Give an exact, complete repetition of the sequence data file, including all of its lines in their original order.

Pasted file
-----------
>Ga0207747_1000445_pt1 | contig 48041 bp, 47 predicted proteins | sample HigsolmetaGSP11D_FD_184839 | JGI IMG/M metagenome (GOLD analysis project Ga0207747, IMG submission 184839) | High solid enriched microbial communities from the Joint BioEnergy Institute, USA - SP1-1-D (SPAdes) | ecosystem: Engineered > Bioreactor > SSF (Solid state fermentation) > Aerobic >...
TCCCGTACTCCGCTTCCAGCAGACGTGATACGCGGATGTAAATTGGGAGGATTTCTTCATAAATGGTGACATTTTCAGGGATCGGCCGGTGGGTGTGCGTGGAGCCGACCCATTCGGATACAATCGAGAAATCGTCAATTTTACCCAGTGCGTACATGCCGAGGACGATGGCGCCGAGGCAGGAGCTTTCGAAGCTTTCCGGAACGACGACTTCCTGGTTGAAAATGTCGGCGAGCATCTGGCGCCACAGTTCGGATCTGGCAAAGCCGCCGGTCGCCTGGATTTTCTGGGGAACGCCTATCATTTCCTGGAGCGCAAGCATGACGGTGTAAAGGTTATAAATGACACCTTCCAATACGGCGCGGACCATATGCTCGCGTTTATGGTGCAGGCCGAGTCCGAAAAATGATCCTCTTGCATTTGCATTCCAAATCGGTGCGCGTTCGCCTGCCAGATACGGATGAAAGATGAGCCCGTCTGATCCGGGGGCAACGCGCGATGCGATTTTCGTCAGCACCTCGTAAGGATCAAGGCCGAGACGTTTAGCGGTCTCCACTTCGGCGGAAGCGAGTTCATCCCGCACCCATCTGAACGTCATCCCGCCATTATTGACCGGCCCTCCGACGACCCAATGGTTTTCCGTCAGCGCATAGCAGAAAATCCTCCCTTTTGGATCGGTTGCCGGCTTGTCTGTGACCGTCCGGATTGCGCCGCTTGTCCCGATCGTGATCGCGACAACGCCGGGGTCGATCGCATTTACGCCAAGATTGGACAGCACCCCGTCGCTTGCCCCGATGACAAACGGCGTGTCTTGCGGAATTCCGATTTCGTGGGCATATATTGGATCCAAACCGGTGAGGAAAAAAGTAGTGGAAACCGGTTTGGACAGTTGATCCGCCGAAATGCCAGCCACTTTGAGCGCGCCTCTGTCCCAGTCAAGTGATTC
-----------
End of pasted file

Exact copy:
>Ga0207747_1000445_pt1 | contig 48041 bp, 47 predicted proteins | sample HigsolmetaGSP11D_FD_184839 | JGI IMG/M metagenome (GOLD analysis project Ga0207747, IMG submission 184839) | High solid enriched microbial communities from the Joint BioEnergy Institute, USA - SP1-1-D (SPAdes) | ecosystem: Engineered > Bioreactor > SSF (Solid state fermentation) > Aerobic >...
TCCCGTACTCCGCTTCCAGCAGACGTGATACGCGGATGTAAATTGGGAGGATTTCTTCATAAATGGTGACATTTTCAGGGATCGGCCGGTGGGTGTGCGTGGAGCCGACCCATTCGGATACAATCGAGAAATCGTCAATTTTACCCAGTGCGTACATGCCGAGGACGATGGCGCCGAGGCAGGAGCTTTCGAAGCTTTCCGGAACGACGACTTCCTGGTTGAAAATGTCGGCGAGCATCTGGCGCCACAGTTCGGATCTGGCAAAGCCGCCGGTCGCCTGGATTTTCTGGGGAACGCCTATCATTTCCTGGAGCGCAAGCATGACGGTGTAAAGGTTATAAATGACACCTTCCAATACGGCGCGGACCATATGCTCGCGTTTATGGTGCAGGCCGAGTCCGAAAAATGATCCTCTTGCATTTGCATTCCAAATCGGTGCGCGTTCGCCTGCCAGATACGGATGAAAGATGAGCCCGTCTGATCCGGGGGCAACGCGCGATGCGATTTTCGTCAGCACCTCGTAAGGATCAAGGCCGAGACGTTTAGCGGTCTCCACTTCGGCGGAAGCGAGTTCATCCCGCACCCATCTGAACGTCATCCCGCCATTATTGACCGGCCCTCCGACGACCCAATGGTTTTCCGTCAGCGCATAGCAGAAAATCCTCCCTTTTGGATCGGTTGCCGGCTTGTCTGTGACCGTCCGGATTGCGCCGCTTGTCCCGATCGTGATCGCGACAACGCCGGGGTCGATCGCATTTACGCCAAGATTGGACAGCACCCCGTCGCTTGCCCCGATGACAAACGGCGTGTCTTGCGGAATTCCGATTTCGTGGGCATATATTGGATCCAAACCGGTGAGGAAAAAAGTAGTGGAAACCGGTTTGGACAGTTGATCCGCCGAAATGCCAGCCACTTTGAGCGCGCCTCTGTCCCAGTCAAGTGATTC